It sure was hot last year, wasn’t it? Indeed, it was the hottest year globally since temperature records started being recorded.
Notice the light grey lines in the figure below. These are annual heat signatures for preceding decades. We’re clearly experiencing something new, something different, a reset perhaps to a new normal, the beginning of hot-house earth.
The world is heating faster than the models first predicted, and we are well on the way to extreme heating that will make vast portions of the earth uninhabitable by people. Global heating is an existential threat, a rather scary term that means it threatens the existence of humans on planet earth.
Should we continue on our current path of unabated fossil fuel use, by 2070, this large expansion in uninhabitable land could affect 30% of the human population (Xu et al 2020). That includes about half of South America, a third of Africa, around half of India, a third of Australia, the list goes on. No more excuses, it’s time to save our planet.
So what can we do?
Global warming is scary, but we can take active steps to improve the health of our world. One rubric to remember is the 4 C’s: Cars, Cows, Concrete and Coal. Each of these contributes massive quantities of greenhouse gasses to the atmosphere (e.g. carbon dioxide and methane).
- Cars and the transportation industry burn fossil fuels such as gasoline and diesel
- Cows themselves generate methane and the agro-industrial complex uses oil to create fertilizers, agricultural chemicals and to run farming equipment
- Concrete it turns out uses vast amounts of carbon-based fuels to bake the ingredients that go into cement
- Coal is used around the world to generate electricity and to make coke used in steel production.
One conclusion might be to avoid the 4 C’s, but that can be overwhelming. Thinking about our individual circle of influence can make it more concrete (whoops, supposed to use less concrete).
Circles of Influence
Big problems require big solutions. Let’s reflect on the 1970’s environmental movements that resulted in the Clean Air act, the emergence of no-lead fuels, and the banning of DDT. It was:
“Think globally, act locally”
Indeed, we have global concerns, but how do we act locally? Consider a construct called the Circle of Influence.
The Circle of Concerns is composed of things we are aware of, and that affect us. Global climate change is an excellent example.
Our Circle of Influence include friends, family, coworkers, and the decisions they make. The key here is to lead by example and communicate to motivate others, to get them to recognize a problem and consider doing something about it. The Circle of Control is things we have direct control over, such as what we eat, how we get around, how we heat our homes, and how much we consume. These are the things we can do right now to take individual actions to address global heating.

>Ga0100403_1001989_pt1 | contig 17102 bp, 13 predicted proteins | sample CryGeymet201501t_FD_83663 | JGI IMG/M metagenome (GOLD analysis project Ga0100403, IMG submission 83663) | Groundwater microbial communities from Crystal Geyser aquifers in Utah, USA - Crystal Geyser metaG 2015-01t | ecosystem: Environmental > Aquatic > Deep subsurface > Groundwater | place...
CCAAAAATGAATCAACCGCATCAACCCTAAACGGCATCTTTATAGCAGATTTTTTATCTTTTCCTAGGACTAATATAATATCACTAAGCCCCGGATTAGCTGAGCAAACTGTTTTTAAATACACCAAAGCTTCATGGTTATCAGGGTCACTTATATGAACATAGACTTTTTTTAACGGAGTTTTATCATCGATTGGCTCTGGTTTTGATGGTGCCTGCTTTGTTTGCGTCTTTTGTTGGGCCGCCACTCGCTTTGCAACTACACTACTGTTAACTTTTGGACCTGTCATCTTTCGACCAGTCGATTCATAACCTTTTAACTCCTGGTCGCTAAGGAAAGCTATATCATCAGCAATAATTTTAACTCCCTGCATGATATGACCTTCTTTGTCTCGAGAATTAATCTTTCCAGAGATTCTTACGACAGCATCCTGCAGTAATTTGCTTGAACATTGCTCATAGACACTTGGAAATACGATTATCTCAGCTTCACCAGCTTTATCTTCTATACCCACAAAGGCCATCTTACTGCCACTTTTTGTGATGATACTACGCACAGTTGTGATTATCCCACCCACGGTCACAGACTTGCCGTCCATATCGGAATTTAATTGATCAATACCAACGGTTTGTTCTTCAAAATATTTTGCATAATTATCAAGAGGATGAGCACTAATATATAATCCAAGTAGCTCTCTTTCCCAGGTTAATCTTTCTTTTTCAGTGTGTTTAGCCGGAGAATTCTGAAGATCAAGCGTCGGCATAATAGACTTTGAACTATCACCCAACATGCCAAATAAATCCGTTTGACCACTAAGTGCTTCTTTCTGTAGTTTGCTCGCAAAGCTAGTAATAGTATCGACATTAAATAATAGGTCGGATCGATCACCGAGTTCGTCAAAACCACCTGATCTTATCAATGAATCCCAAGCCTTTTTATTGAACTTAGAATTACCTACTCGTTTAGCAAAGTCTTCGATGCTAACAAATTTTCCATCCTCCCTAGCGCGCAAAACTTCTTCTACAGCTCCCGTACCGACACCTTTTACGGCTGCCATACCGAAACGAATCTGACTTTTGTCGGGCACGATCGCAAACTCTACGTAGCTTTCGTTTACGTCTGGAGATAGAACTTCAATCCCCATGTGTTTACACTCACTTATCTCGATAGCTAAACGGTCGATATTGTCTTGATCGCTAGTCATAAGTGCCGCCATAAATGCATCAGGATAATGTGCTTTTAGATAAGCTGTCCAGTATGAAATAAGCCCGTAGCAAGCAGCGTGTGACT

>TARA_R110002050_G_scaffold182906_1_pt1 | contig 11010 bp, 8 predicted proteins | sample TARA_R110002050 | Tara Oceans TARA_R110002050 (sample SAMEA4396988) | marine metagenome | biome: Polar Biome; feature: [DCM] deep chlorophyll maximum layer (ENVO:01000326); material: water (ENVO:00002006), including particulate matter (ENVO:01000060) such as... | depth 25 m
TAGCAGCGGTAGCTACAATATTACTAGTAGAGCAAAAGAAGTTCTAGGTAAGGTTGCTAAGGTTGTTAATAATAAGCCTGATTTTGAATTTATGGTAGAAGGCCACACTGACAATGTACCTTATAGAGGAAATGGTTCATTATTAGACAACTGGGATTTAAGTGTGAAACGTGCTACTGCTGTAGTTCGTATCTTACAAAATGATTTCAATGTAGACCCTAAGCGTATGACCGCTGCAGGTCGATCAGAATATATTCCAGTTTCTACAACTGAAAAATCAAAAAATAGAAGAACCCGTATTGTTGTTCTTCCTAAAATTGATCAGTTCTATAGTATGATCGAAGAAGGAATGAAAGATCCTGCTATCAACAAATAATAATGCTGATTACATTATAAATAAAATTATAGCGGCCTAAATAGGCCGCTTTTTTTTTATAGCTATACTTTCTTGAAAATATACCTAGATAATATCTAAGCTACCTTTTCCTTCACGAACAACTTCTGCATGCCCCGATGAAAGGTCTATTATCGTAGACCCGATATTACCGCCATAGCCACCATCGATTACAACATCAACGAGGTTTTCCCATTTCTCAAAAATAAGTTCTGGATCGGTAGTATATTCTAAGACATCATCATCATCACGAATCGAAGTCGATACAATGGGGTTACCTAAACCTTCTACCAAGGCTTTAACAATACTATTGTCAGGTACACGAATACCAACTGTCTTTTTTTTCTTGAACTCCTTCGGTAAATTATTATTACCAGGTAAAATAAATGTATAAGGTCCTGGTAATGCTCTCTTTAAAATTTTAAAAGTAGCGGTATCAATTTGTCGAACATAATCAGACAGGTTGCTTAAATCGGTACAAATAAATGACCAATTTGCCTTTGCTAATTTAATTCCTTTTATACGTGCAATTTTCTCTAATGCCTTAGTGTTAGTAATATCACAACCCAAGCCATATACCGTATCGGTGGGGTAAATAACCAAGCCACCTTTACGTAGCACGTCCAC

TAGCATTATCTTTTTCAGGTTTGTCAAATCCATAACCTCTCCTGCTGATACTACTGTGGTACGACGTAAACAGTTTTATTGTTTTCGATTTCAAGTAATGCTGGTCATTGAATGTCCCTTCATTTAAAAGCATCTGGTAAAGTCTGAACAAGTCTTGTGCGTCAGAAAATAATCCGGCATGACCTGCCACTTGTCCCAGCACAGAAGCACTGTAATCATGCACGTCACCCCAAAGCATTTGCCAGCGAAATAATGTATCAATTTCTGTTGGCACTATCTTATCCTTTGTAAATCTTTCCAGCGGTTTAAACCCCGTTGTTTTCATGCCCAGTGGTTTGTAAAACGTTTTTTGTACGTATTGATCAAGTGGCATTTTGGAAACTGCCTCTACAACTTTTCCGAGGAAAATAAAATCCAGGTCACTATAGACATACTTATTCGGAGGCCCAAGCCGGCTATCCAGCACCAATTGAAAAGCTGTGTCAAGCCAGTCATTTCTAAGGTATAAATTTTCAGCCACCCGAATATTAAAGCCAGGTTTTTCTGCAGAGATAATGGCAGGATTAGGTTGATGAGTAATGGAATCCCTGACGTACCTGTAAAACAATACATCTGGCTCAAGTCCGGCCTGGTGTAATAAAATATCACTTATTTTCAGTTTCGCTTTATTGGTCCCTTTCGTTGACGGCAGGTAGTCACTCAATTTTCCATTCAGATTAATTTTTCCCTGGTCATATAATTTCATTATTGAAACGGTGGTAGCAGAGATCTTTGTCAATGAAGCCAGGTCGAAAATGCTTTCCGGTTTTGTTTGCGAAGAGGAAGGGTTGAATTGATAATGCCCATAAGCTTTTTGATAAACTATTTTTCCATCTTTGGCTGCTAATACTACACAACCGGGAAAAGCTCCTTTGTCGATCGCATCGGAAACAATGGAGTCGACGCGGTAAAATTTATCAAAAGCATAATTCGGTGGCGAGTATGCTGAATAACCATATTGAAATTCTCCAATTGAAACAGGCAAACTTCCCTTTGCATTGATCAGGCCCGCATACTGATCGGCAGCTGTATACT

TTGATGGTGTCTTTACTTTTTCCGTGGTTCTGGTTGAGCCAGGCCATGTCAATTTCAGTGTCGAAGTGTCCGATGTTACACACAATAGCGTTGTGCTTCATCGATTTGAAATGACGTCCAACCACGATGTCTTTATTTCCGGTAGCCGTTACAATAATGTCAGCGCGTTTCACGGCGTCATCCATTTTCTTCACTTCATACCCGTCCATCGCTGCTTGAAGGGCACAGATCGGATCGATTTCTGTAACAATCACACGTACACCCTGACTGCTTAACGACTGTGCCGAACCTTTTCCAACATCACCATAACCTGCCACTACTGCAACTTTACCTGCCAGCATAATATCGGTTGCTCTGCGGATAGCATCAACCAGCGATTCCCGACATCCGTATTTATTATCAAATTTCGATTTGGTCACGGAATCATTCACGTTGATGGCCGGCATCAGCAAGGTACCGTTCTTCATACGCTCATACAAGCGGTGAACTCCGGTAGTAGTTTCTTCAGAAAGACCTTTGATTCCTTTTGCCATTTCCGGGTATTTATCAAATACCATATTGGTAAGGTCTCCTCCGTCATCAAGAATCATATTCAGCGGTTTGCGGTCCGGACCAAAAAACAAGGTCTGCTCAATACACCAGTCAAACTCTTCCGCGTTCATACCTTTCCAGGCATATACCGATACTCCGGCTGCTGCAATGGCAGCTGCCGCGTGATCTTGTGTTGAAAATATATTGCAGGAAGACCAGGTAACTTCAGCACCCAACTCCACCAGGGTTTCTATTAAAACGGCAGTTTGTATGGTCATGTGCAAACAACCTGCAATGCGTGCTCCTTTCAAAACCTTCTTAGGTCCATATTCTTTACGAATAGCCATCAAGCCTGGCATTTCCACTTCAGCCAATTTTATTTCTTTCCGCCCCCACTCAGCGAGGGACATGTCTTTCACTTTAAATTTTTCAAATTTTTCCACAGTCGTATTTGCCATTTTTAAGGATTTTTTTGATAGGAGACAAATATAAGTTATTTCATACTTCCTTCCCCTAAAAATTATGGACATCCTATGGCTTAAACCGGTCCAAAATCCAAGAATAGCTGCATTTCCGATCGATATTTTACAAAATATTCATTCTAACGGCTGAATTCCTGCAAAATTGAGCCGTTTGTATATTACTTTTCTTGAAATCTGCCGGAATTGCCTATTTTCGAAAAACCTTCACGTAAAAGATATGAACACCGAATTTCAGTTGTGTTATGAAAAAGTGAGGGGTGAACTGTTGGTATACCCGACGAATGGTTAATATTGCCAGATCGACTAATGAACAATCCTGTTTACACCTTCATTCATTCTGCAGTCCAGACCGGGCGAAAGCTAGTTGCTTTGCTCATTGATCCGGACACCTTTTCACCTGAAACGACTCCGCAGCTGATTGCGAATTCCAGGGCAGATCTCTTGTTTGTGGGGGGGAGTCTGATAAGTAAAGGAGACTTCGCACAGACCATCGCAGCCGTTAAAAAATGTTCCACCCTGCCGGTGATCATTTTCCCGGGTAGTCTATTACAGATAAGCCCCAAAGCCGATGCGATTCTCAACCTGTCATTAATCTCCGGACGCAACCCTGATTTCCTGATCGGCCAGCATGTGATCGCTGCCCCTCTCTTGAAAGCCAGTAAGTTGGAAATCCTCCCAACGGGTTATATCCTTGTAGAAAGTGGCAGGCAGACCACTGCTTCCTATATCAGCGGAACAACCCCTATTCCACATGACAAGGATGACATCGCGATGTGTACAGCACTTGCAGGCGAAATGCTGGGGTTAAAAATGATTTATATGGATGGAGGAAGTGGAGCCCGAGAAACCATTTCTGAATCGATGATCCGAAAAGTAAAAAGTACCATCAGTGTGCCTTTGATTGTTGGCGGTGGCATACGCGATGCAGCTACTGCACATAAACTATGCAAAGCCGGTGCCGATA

Destination: A negative carbon footprint
After learning about the impact our choices have on the environment, many will have the daunting idea of achieving a negative carbon footprint.
To have a negative carbon footprint means your actions avoid the production of more greenhouse gasses. Anything that burns fossil fuels such as gasoline, coal, oil, and natural gas generates greenhouse gasses; activities that take greenhouse gasses from the atmosphere and pumps them into soils, plants, and rocks sequester them.
It will require significant commitment and investment. But it’s an investment in our future, our lives, and our children’s lives. Of course, our situations and resources differ, so not all of us will be able to achieve it, but we must consider what is actionable on our part and do it.
My personal journey to a negative carbon footprint
When I realized that I needed to do my part to achieve a personal negative carbon footprint, I asked myself, “How?”. Things under my control are how I travel, eat, and heat and light my home.
Step 1: Easy behavioral changes.
Thinking about the 4Cs, I learned that meat production from the agro-industrial complex is highly fossil-fuel intensive, so I decided to eat less meat and planted a vegetable garden and fruit trees. I also began consolidating shopping trips; instead of going out two or three times a week to run errands, I would go out one or two times. In summer, I turned my thermostat up two degrees, so the AC didn’t run as much, and in winter, I turned it down, so my furnace didn’t fire as often—and if I get cold, I put on a hat and sweater. These first steps are ones that are easily achievable.
Then, my awareness of the climate crisis increased, and I resolved to no longer be part of the problem. How do I go after the big energy uses in my life—home electric, internal combustion engines, and home heating and cooling? I needed help, so I read widely and called on experts.
Step 2: Home energy efficiency.
My first thought was to install solar panels, but the experts agreed that home insulation should be higher priority. It’s also possible to have a home energy audit conducted, which many utility companies will do free of charge. I also received free LEDs from my electric company to swap out my current incandescent light bulbs.
Step 3: Powertools, weedeater, lawnmower.